Given real symmetric matrix $\mathbf{M}$ with eigenvalues $\lambda_i$ and eigenvectors $\mathbf{v}_i$, the derivative of an eigenvector is $$\dot{\mathbf{v}}_i = \sum_{j \ne i} \frac{\mathbf{v}_j \mathbf{v}_j^T}{\lambda_i - \lambda_j} \dot{\mathbf{M}} \mathbf{v}_i$$

This is obviously not defined when $\lambda_i$ is degenerate. However, even if $\mathbf{M}$ contains degenerate eigenvalues, it is still possible to evaluate $\dot{\mathbf{v}}_i$ so long as $\lambda_i$ is not itself degenerate.

My question is whether it is possible in this case to evaluate the second derivative, $\ddot{\mathbf{v}}_i$. Applying the chain rule to the above expression for $\dot{\mathbf{v}}_i$, I obtain $$\ddot{\mathbf{v}}_i = \sum_{j \ne i} \left[ \frac{\dot{\mathbf{v}}_j \mathbf{v}_j^T + \mathbf{v}_j \dot{\mathbf{v}}_j^T}{\lambda_i - \lambda_j} \dot{\mathbf{M}} \mathbf{v}_i - \frac{\left(\dot{\lambda}_i - \dot{\lambda}_j\right)\mathbf{v}_j \mathbf{v}_j^T}{\left(\lambda_i - \lambda_j\right)^2} \dot{\mathbf{M}} \mathbf{v}_i + \frac{\mathbf{v}_j \mathbf{v}_j^T}{\lambda_i - \lambda_j} \left(\ddot{\mathbf{M}} \mathbf{v}_i + \dot{\mathbf{M}} \dot{\mathbf{v}}_i\right)\right]$$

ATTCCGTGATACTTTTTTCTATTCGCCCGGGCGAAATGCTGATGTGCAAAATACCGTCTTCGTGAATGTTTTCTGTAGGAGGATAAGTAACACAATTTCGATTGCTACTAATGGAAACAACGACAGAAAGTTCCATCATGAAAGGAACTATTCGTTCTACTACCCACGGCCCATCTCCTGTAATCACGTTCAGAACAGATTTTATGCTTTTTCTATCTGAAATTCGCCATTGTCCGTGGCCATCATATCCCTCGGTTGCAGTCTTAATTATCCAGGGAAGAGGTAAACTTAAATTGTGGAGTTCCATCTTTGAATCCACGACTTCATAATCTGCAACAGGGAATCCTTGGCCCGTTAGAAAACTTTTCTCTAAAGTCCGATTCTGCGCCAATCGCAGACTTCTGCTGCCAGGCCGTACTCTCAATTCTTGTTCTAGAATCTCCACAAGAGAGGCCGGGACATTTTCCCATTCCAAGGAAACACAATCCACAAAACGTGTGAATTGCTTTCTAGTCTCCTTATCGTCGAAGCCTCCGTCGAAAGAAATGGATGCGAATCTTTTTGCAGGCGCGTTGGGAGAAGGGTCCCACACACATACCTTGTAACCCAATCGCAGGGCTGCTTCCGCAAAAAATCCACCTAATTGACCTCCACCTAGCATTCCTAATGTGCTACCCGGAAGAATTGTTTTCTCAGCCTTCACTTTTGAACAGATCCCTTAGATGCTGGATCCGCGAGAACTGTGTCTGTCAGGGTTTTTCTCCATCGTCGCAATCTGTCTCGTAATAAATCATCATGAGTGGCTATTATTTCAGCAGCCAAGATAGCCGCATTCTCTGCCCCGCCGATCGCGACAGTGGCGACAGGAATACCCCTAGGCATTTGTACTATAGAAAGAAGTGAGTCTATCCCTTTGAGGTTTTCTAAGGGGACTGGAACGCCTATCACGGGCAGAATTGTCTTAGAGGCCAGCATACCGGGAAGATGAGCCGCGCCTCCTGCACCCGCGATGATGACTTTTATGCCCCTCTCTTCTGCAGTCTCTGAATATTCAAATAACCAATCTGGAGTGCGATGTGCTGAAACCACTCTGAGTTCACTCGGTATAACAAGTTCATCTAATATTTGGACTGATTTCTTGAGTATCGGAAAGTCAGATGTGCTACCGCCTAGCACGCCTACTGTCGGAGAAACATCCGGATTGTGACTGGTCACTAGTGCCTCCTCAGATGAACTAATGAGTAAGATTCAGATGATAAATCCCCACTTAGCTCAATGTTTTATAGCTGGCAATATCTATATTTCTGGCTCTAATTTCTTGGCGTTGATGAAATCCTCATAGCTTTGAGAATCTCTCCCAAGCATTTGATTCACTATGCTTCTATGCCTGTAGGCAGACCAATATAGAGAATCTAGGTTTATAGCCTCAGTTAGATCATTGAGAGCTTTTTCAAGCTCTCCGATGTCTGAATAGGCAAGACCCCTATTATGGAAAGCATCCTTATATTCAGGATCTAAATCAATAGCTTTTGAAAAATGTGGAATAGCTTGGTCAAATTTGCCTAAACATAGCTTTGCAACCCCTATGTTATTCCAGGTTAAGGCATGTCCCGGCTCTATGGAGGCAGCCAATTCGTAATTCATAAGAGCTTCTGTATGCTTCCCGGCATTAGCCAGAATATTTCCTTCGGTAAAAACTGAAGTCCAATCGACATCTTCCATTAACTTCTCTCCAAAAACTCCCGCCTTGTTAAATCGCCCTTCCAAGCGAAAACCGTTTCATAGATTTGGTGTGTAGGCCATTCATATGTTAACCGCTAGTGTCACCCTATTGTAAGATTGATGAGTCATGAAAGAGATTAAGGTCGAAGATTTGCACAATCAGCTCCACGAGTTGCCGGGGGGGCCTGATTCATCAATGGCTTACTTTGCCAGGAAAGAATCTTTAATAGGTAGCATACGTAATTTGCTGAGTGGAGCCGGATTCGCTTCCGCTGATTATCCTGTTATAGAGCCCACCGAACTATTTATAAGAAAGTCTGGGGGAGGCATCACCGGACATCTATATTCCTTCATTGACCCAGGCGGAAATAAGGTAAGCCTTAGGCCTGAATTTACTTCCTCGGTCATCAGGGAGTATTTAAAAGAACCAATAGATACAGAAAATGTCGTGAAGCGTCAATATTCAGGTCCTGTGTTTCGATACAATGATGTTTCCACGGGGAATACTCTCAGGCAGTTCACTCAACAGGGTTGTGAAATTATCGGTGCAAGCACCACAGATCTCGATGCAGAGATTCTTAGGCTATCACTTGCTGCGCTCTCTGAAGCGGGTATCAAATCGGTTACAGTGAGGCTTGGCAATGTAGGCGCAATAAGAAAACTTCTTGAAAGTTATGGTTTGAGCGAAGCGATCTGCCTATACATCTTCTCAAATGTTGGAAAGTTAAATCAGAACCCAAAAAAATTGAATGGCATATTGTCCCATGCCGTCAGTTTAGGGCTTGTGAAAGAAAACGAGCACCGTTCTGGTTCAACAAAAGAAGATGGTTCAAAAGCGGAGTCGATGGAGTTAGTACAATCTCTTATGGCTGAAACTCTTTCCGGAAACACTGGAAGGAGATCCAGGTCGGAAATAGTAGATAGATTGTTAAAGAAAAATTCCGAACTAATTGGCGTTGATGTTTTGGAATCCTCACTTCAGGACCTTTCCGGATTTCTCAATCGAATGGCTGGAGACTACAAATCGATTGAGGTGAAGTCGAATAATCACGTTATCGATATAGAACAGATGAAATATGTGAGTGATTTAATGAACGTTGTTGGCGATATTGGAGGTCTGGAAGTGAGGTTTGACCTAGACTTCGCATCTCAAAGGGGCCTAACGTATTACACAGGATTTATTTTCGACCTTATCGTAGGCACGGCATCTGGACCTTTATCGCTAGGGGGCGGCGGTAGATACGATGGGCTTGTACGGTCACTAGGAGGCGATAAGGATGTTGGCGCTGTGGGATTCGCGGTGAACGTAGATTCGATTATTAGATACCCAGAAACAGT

This suggests that $\ddot{\mathbf{v}}_i$ is undefined if $\mathbf{M}$ has *any* degenerate eigenvalues. However, finite difference testing seem to suggest that $\ddot{\mathbf{v}}_i$ is defined so long as $\lambda_i$ is not degenerate.

Is $\ddot{\mathbf{v}}_i$ actually defined in this case? If so, is there an analytical expression for it?

A related side-question: in cases where $\ddot{\mathbf{v}}_i$ is unambiguously defined, is it necessarily orthogonal to $\mathbf{v}_i$? I understand the reasoning behind $\dot{\mathbf{v}}^T \mathbf{v} = 0$, but I'm unsure whether the same logic holds when it comes to the second derivative.